Virginia crab management committee recommends fall, spring catch limit increase
A crab being measured during the 2023 Bay-wide Blue Crab Winter Dredge Survey. (Photo courtesy of Kenny Fletcher/Chesapeake Bay Foundation)
A state committee on crab management is recommending increases to crab catch limits this fall and next spring but keeping in place the summer reductions instituted last year after surveys found the population had plummeted.
The newest proposals follow the results of the 2023 Bay-wide Blue Crab Winter Dredge Survey, which found that the number of blue crabs in the Chesapeake Bay increased from 227 million in 2022 to 323 million in 2023. Improvements were seen across the board among adult males and females, as well as among juveniles. However, the juvenile numbers still remained among the six lowest recorded in the 34 years of the Winter Dredge Survey.
In Virginia, crab harvesting limits are set based on the size of the catching operation. Because the catch limits put in place in 2022 resulted in larger operations losing a greater percentage of their allowable catch, Virginia Marine Resources Commission staff recommended the new limits be adjusted to increase the amount of crabs they can catch.
“We deliberately did this to correct that problem so it’s more fair,” said Pat Geer, chief of fisheries management for the VMRC, which oversees the crab management committee.
“We’ll take it,” said James Hudgins, president of the Virginia Waterman’s Association and a committee member, in an interview with the Mercury after the meeting. Last year’s reductions, which Hudgins called a “knee-jerk” reaction to low female numbers, put pressure on oyster fishing in the fall if crabbers weren’t able to catch enough to support themselves, he said.
Nevertheless, some members of the public and committee during a Wednesday meeting spoke against maintaining any of the lower catch limits because of the impact they have had on the crab industry.
“We’ve got to be careful about what we do with this crabbing,” said committee member Marshall Cox.
Last year’s 4% reduction in allowable catch was precautionary, explained Geer. But in response to one member of the public asking for more information on how much certain catch reductions would increase the population, Virginia Marine Resources Commissioner Jamie Green said, “We do need to have a plan.”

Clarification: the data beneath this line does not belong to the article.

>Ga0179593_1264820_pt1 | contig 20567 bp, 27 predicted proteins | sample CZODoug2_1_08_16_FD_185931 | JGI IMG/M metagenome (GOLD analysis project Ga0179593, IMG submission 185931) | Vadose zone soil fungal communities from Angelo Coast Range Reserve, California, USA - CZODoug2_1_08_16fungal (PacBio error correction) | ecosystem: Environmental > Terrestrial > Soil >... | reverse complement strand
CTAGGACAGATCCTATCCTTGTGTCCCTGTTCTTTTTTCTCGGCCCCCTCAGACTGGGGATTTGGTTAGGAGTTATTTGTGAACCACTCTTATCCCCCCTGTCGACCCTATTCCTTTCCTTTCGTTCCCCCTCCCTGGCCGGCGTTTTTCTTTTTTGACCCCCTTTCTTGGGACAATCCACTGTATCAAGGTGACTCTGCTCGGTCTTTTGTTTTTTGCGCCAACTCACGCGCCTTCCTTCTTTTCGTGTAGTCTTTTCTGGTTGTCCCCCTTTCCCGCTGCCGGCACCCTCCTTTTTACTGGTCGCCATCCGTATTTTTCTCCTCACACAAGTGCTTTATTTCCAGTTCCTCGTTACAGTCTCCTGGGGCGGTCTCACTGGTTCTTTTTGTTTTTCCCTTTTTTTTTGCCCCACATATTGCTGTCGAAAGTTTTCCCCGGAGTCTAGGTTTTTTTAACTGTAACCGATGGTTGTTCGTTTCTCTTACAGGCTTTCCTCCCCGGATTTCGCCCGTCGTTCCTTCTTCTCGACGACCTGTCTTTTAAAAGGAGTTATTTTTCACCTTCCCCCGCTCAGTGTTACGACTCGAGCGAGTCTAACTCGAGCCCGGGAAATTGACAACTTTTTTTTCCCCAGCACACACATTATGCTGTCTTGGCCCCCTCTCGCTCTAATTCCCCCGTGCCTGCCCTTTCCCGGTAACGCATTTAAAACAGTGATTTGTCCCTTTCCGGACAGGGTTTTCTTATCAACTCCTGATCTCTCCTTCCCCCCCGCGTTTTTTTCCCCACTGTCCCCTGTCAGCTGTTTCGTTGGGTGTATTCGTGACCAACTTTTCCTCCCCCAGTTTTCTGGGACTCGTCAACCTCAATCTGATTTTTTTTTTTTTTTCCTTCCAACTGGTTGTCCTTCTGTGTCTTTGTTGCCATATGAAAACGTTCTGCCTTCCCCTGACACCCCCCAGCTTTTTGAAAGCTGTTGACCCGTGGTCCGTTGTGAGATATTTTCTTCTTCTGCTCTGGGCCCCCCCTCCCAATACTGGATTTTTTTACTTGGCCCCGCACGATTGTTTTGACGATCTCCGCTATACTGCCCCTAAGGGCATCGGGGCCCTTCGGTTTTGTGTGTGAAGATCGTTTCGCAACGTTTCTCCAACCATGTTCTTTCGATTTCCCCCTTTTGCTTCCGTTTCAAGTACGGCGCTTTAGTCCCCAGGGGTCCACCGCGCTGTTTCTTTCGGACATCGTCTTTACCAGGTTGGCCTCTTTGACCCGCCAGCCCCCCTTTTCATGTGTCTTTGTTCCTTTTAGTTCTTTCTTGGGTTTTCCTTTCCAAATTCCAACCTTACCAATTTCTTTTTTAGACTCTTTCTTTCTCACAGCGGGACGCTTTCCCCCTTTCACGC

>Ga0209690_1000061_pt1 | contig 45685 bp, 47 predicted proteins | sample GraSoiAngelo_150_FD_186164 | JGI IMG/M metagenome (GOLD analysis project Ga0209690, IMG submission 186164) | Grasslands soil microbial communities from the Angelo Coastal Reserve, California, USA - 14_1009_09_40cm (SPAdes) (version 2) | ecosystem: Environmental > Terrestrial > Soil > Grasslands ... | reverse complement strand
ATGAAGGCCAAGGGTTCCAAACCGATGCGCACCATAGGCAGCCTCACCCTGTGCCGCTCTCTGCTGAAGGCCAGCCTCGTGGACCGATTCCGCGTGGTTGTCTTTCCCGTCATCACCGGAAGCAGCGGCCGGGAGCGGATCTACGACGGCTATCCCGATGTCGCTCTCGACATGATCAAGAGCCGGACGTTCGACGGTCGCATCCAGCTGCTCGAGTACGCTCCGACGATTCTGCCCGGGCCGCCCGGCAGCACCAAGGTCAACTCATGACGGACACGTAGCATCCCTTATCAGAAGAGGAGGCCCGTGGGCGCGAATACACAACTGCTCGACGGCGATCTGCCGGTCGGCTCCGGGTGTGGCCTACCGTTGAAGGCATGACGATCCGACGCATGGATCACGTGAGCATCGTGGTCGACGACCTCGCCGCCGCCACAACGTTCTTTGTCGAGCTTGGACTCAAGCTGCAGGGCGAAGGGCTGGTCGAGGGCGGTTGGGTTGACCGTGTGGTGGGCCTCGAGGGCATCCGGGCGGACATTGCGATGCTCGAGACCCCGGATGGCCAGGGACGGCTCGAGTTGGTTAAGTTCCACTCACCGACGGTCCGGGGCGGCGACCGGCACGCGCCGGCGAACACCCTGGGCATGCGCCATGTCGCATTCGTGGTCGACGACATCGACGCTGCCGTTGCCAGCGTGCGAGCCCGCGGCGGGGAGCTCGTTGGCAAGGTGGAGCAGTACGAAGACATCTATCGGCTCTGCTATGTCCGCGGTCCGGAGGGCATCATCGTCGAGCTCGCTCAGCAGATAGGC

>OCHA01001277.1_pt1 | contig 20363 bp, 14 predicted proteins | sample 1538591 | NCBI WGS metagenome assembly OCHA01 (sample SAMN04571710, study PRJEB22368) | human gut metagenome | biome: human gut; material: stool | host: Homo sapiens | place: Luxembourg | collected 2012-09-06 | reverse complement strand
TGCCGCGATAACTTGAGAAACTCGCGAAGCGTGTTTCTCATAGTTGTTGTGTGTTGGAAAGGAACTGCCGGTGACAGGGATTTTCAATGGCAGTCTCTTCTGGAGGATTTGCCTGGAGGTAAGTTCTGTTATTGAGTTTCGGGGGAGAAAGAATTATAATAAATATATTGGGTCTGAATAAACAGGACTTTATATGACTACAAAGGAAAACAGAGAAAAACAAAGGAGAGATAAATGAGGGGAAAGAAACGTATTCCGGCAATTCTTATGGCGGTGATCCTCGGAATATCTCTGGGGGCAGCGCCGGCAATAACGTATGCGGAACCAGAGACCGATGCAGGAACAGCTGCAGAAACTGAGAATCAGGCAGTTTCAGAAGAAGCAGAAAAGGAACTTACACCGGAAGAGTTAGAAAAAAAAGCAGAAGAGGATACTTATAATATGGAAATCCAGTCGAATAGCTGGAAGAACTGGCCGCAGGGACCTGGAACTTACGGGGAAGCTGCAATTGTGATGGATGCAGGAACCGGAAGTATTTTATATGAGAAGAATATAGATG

Chris Moore, a scientist with the Chesapeake Bay Foundation and member of the committee, told the Mercury that 2022 resulted with a 15% decrease in crabs harvested and 19% less crabbing trips taken. However, he said, the survey results show that the numbers of females and males being caught are still above the desired targets set in a 2021 Chesapeake Bay Stock Assessment Committee report.
That’s concerning, Moore said, because females spawn future crabs and males may only be able to mate with a limited number of females.
“We’re not at necessarily a bad place” for females, Moore said, but “there might be a sperm limitation in the population. Therefore do we need to have a larger population of males out there in order to make sure our fertilization rates continue to stay as high as we need them to be in order to have good reproduction.”
Other efforts that Moore said could help the population are requiring crabbers to tag their pots so law enforcement can ensure an allowable number are being used, reducing the amount of predatory blue catfish in the Bay, restoring crab habitats with seagrass that can withstand rising water temperatures resulting from climate change, and installing reefs to spawn oysters, which also improve water quality.
“The more of those habitats where blue crabs can come and hide, forage, crabs can spawn … and not be eaten by other predators,” Moore said. “Those are going to allow more crabs to survive and create more crabs in the future.”
VMRC will vote in June on the recommendation, which would affect the fall and spring 2024 seasons.
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